Monday, January 3, 2011

(empo-plaaybizz) If you can sell facial recognition as fun, you can sell anything


Gee, this sounds fun.

Back in mid-December, Facebook's Justin Mitchell wrote a blog post entitled Making Photo Tagging Easier. First, Mitchell presents the problem:

While tags are an essential tool for sharing important moments, many of you have said tagging photos can be a chore. (Like that time you had to tag your cousin and her fiancé over and over and over again in 64 different pictures of their engagement party, and then go back and tag the guests.)

So Facebook is rolling out tag suggestions to make your life easier. How do they do it?

Because photos are such an important part of Facebook, we want to be sure you know exactly how tag suggestions work: When you or a friend upload new photos, we use face recognition software—similar to that found in many photo editing tools—to match your new photos to other photos you're tagged in. We group similar photos together and, whenever possible, suggest the name of the friend in the photos.

Now Facebook isn't the first online service to incorporate facial recognition. Google acquired such technology in 2006, and incorporated it into its products by 2007, although a full rollout may not be performed due to privacy concerns.

Yet casual users are getting more and more accustomed to facial recognition, which can lead to wider acceptance of the use of the technology. Which is a good thing, because it's not just the casual photo taggers that use facial recognition - governments are using software from various companies, including my own, for passport checking and other applications.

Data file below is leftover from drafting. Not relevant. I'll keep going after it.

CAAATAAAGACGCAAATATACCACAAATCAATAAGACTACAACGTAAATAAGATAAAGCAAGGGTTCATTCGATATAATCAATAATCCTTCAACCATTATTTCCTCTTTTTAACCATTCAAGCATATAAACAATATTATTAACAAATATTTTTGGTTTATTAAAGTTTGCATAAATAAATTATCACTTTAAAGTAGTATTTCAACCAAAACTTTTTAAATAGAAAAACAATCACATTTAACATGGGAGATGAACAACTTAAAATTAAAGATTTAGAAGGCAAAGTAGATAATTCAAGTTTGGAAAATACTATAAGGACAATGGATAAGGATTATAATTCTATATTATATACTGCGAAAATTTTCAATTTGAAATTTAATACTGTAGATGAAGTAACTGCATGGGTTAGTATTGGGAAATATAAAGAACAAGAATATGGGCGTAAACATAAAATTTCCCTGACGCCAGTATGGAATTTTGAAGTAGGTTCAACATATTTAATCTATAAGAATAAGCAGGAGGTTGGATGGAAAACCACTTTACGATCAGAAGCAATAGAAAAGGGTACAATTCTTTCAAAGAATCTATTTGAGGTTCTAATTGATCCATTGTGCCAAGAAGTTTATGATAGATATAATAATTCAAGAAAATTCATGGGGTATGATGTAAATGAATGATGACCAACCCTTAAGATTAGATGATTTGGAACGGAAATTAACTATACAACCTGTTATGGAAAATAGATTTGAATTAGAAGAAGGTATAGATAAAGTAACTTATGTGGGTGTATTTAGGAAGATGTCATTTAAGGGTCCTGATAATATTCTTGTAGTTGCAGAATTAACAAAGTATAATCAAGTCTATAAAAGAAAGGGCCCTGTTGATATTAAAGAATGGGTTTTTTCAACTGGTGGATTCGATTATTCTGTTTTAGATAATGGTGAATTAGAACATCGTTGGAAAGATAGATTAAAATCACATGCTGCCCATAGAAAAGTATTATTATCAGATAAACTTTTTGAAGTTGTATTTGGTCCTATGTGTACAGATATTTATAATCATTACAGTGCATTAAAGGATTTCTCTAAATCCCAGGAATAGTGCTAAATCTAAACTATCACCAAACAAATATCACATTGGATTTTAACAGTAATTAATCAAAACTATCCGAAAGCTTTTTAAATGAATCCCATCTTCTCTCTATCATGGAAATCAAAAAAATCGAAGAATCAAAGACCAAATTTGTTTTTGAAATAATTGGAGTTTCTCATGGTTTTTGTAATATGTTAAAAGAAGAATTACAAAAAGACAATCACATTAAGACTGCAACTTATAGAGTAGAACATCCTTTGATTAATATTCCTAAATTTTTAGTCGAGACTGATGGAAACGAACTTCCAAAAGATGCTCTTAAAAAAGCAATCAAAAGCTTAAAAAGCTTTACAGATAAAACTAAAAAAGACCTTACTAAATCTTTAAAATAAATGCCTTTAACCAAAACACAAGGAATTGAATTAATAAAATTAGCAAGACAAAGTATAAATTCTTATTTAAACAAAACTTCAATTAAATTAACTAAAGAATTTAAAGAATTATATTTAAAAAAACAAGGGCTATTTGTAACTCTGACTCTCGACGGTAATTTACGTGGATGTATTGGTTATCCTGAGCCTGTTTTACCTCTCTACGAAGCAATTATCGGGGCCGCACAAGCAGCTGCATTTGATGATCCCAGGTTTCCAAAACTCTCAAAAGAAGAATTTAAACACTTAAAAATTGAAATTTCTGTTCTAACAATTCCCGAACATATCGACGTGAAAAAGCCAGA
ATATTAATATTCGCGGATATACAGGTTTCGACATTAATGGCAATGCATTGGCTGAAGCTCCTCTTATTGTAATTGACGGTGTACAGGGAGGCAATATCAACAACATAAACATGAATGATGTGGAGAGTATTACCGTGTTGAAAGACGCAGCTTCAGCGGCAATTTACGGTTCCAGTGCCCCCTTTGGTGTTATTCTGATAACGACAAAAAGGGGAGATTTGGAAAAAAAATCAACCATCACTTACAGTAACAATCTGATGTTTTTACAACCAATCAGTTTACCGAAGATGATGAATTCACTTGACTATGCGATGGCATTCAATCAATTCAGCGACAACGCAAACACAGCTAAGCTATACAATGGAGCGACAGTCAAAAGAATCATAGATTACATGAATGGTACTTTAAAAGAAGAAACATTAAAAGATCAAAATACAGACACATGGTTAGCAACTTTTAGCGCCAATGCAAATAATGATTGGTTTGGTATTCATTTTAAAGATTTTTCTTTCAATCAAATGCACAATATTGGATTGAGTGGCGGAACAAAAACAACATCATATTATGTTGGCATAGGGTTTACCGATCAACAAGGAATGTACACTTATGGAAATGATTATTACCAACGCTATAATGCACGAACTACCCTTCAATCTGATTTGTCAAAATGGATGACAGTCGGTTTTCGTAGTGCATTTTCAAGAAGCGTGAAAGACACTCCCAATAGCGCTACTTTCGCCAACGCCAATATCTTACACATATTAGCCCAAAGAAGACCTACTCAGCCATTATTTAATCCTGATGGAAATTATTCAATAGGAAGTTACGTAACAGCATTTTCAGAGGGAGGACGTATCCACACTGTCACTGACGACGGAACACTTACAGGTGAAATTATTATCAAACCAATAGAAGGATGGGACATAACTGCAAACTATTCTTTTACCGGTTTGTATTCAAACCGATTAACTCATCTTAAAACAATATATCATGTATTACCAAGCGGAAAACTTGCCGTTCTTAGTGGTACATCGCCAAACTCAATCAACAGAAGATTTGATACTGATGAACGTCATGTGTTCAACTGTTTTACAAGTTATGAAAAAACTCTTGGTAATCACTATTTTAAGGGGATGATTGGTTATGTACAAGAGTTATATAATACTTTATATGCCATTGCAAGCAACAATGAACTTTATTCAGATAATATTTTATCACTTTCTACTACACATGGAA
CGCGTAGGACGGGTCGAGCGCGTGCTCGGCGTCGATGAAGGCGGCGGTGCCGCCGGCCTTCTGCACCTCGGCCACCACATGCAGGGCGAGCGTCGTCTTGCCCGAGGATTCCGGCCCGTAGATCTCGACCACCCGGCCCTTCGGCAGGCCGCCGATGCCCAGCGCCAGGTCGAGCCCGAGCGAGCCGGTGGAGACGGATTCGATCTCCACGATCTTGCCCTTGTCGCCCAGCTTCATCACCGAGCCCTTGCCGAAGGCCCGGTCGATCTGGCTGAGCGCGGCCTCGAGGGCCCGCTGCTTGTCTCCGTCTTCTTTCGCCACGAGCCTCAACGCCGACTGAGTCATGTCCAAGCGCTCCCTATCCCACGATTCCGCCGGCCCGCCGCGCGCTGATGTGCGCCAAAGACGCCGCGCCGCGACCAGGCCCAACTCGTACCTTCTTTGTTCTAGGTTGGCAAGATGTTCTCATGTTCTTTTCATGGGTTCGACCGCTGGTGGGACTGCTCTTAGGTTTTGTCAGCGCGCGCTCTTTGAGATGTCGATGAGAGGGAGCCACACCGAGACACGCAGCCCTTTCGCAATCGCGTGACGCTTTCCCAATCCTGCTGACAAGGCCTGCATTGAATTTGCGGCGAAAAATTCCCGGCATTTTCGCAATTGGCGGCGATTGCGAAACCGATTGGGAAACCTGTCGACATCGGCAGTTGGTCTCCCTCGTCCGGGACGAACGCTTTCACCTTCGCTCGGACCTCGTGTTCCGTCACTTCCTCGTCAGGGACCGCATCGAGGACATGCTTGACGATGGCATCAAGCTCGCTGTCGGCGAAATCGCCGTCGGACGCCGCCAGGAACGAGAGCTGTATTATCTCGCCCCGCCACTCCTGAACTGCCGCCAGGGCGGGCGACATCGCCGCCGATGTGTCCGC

Assuming for the moment that casual use of a technology can increase the acceptance of its use in law enforcement, perhaps this same practice can be applied to other technologies.

Such as the body scanners used by the TSA.

How come the trendiest clubs haven't bought some of these body scanners to install inside their party zones?

Imagine - it's one o'clock in the morning, the star deejay is in the middle of her set, the lights are flashing...and a guy in a police uniform rushes out to the applause of everyone.

"OK," yells the pseudo-cop, "who wants to get scanned?"

After some pushing and shoving around, a few young women and a few young men move toward the pseudo-cop, and The Machine is unveiled, along with a large monitor. One by one, the participants go through the body scanner, and the crowd cheers or jeers depending upon the results of the scan. Winners are selected, and participants will get the option to purchase photos of their scans.

Now I'm sure that some people would charge that this would violate pornography laws, but the nightclub owner will claim that these are just standard Federal Government practices.

And if these tactics help to sell body scanners, look for the nightclubs to follow that up with Waterboarding night.
blog comments powered by Disqus